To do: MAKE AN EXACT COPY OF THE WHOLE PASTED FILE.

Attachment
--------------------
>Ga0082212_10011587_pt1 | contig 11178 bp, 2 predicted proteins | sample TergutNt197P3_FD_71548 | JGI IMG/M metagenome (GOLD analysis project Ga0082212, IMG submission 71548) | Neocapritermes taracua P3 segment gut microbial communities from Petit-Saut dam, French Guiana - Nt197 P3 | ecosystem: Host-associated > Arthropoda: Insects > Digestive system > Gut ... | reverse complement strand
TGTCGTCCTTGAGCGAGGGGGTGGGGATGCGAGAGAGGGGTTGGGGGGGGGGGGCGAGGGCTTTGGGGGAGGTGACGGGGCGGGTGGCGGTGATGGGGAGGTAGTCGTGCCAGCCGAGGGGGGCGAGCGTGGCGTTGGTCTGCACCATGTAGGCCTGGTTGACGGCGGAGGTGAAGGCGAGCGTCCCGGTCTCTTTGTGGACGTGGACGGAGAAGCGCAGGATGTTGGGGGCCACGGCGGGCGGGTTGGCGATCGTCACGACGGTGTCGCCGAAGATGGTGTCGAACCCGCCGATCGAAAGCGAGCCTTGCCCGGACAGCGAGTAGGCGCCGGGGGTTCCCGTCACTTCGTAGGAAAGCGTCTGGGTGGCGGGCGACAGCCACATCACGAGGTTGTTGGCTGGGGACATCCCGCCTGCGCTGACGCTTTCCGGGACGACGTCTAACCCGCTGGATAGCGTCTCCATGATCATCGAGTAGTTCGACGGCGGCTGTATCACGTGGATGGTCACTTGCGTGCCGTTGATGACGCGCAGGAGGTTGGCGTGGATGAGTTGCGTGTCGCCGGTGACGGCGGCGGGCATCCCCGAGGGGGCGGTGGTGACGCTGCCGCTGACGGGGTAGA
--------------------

>Ga0082212_10011587_pt1 | contig 11178 bp, 2 predicted proteins | sample TergutNt197P3_FD_71548 | JGI IMG/M metagenome (GOLD analysis project Ga0082212, IMG submission 71548) | Neocapritermes taracua P3 segment gut microbial communities from Petit-Saut dam, French Guiana - Nt197 P3 | ecosystem: Host-associated > Arthropoda: Insects > Digestive system > Gut ... | reverse complement strand
TGTCGTCCTTGAGCGAGGGGGTGGGGATGCGAGAGAGGGGTTGGGGGGGGGGGGCGAGGGCTTTGGGGGAGGTGACGGGGCGGGTGGCGGTGATGGGGAGGTAGTCGTGCCAGCCGAGGGGGGCGAGCGTGGCGTTGGTCTGCACCATGTAGGCCTGGTTGACGGCGGAGGTGAAGGCGAGCGTCCCGGTCTCTTTGTGGACGTGGACGGAGAAGCGCAGGATGTTGGGGGCCACGGCGGGCGGGTTGGCGATCGTCACGACGGTGTCGCCGAAGATGGTGTCGAACCCGCCGATCGAAAGCGAGCCTTGCCCGGACAGCGAGTAGGCGCCGGGGGTTCCCGTCACTTCGTAGGAAAGCGTCTGGGTGGCGGGCGACAGCCACATCACGAGGTTGTTGGCTGGGGACATCCCGCCTGCGCTGACGCTTTCCGGGACGACGTCTAACCCGCTGGATAGCGTCTCCATGATCATCGAGTAGTTCGACGGCGGCTGTATCACGTGGATGGTCACTTGCGTGCCGTTGATGACGCGCAGGAGGTTGGCGTGGATGAGTTGCGTGTCGCCGGTGACGGCGGCGGGCATCCCCGAGGGGGCGGTGGTGACGCTGCCGCTGACGGGGTAGA